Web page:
In the balance sheet enclosed with the ROI, the assessee disclosed sundry creditors of Rs. 1.66 crores. In the course of the s. 143 (3) assessment, the AO asked the assessee to submit the entire list of sundry creditors with their names and addresses etc. The assessee submitted confirmations to the extent of Rs. 1.13 crores and though it could not explain Rs. 33 lakhs, the AO assessed only Rs. 19.86 lakhs u/s 41(1) in respect of 7 creditors. The assessee filed an appeal on the issue. After the expiry of 4 years and pursuant to an audit objection, the AO issued a notice u/s 148 seeking to assess the balance of the creditors as well u/s 41(1). The assessee filed a Writ Petition challenging the reopening on the ground that (i) as the AO had consciously assessed only Rs. 19.86 lakhs though he was aware of the creditors' figure being Rs. 1.66 crores, it was a case of "change of opinion" and (ii) as 4 years from the end of the assessment year had elapsed, reopening was not permissible as there was no failure on the part of the assessee to make a full and true disclosure of the material facts. HELD dismissing the Petition:
(i) The argument that as the AO had called for the details of Rs. 1.66 crores and confined the addition only to Rs. 19.66 lakhs, the reopening is on a "change of opinion" is not acceptable. The question of change of opinion arises when the AO forms an opinion and decides not to make an addition and holds that the assessee is correct. Here, though the AO had asked specific and pointed queries with regard to the sundry creditors of Rs. 1.66 crores, he had made an addition of only Rs.19.86 lakhs and there was no discussion, ground or reason why addition of Rs. 32.97 lakhs was not made in-spite of the assessee's failure to furnish conformation and details to that extent. The argument that when the assessment order does not record any explicit opinion on the aspects now sought to be examined, it must be presumed that those aspects were present to the mind of the AO and had been held in favour of the assessee is too far-fetched a proposition to merit acceptance (Consolidated Photo vs. ACIT 281 ITR 394 (Del) followed);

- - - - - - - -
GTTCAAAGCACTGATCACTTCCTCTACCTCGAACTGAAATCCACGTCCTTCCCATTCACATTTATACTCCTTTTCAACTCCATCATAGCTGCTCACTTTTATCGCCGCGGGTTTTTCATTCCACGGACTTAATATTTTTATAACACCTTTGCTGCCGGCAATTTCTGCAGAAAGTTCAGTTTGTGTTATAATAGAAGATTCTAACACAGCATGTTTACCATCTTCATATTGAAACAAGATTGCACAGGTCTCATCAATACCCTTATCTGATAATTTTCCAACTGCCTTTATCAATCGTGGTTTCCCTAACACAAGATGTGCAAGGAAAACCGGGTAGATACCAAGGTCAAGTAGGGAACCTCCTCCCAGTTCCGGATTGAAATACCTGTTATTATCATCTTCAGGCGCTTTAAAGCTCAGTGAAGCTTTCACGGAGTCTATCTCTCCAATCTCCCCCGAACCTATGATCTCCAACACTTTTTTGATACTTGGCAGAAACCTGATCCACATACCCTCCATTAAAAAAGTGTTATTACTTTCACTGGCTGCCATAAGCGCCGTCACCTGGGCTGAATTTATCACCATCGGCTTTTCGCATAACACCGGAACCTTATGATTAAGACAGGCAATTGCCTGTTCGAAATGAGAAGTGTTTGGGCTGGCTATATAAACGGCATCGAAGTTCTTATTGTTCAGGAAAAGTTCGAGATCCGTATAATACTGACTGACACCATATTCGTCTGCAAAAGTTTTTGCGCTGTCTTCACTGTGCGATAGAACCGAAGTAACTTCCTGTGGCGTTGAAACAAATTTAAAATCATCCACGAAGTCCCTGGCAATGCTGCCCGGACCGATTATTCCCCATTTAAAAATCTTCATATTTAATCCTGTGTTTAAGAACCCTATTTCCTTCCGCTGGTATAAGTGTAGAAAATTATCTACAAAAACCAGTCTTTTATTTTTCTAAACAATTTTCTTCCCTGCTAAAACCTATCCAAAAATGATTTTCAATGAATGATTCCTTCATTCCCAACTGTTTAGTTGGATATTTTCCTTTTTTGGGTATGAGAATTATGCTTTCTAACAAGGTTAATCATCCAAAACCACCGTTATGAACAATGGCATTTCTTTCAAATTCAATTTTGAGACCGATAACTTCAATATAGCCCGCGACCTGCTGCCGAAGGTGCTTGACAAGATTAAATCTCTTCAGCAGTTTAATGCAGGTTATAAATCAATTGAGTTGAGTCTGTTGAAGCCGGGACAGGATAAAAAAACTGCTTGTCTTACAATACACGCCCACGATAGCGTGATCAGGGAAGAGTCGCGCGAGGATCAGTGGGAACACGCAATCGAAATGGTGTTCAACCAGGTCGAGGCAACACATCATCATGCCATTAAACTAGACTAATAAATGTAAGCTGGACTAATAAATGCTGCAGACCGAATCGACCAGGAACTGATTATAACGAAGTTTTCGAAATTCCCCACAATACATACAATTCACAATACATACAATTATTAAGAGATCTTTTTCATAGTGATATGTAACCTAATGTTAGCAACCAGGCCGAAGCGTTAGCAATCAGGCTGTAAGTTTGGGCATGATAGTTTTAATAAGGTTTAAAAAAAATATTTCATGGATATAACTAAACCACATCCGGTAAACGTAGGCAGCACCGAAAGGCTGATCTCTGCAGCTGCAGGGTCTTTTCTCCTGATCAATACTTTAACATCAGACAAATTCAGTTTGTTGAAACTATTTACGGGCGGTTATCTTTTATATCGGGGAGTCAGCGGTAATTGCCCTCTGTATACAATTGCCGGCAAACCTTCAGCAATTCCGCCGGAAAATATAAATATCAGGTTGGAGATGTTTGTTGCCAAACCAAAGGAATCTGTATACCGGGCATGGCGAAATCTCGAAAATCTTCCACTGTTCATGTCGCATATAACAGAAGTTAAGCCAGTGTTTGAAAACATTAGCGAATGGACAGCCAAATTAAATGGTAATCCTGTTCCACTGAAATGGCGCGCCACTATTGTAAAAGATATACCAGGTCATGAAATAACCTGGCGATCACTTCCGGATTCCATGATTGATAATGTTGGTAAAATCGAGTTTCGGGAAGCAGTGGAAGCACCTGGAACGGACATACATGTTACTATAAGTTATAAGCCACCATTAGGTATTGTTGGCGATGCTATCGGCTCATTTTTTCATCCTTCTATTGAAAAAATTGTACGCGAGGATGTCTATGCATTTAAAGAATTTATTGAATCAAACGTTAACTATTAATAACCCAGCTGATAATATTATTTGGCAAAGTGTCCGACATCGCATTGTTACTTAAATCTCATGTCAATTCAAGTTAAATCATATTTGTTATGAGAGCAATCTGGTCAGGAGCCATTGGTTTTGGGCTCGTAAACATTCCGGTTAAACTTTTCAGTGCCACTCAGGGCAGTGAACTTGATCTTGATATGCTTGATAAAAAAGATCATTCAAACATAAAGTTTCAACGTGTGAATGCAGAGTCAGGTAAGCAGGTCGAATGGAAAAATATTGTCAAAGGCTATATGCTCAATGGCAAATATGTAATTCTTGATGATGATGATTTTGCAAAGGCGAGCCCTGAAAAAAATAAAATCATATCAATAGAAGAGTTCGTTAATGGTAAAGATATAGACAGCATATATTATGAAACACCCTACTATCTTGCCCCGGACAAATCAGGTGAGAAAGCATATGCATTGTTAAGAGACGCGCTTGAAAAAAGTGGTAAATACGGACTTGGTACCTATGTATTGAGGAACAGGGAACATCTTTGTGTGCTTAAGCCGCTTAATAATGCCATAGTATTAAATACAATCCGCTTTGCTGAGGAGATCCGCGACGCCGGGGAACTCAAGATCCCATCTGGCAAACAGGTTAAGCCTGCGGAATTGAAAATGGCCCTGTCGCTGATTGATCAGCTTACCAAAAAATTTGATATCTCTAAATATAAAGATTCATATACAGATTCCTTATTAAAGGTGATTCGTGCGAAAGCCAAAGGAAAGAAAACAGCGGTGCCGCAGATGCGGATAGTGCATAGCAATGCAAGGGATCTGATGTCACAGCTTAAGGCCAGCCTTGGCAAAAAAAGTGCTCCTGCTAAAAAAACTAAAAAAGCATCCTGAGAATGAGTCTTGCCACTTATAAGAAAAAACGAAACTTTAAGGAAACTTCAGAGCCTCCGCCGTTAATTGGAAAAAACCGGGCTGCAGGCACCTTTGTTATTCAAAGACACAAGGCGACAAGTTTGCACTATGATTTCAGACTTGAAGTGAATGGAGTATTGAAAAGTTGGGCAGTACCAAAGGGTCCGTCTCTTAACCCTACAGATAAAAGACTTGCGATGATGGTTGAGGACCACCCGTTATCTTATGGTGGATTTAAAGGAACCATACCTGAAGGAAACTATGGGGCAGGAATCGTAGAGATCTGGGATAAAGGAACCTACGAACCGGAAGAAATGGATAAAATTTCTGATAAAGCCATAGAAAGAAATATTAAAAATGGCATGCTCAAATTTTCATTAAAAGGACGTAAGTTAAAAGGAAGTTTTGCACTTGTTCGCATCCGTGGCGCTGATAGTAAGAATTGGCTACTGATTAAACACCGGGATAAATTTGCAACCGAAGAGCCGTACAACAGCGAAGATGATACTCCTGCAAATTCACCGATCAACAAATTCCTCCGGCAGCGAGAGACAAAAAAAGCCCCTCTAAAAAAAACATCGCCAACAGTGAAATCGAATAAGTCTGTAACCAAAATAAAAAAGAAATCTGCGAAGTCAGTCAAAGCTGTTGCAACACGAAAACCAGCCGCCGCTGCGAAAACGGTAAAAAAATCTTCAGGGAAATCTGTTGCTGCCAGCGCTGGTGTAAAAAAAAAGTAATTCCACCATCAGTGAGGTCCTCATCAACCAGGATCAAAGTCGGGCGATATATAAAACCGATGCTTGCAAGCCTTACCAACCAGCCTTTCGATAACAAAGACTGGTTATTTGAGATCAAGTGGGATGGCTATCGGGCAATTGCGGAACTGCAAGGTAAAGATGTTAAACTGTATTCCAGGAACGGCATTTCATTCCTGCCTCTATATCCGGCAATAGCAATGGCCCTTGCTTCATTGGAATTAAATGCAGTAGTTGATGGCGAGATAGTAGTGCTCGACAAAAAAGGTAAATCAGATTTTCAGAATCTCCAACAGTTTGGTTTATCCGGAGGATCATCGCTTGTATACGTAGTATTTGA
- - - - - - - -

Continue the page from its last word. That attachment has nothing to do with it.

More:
(ii) The argument that there was a full and true disclosure of material facts is not acceptable because though in the regular assessment proceedings, the assessee was asked to furnish details with regard to all creditors, this was not done. The term "failure" on the part of the assessee is not restricted only to the income-tax return but extends also to the assessment proceedings. If the assessee does not disclose or furnish to the AO complete and correct information and details it is required and under an obligation to disclose, there is a failure on its part (Honda Siel Power Products vs. DCIT followed).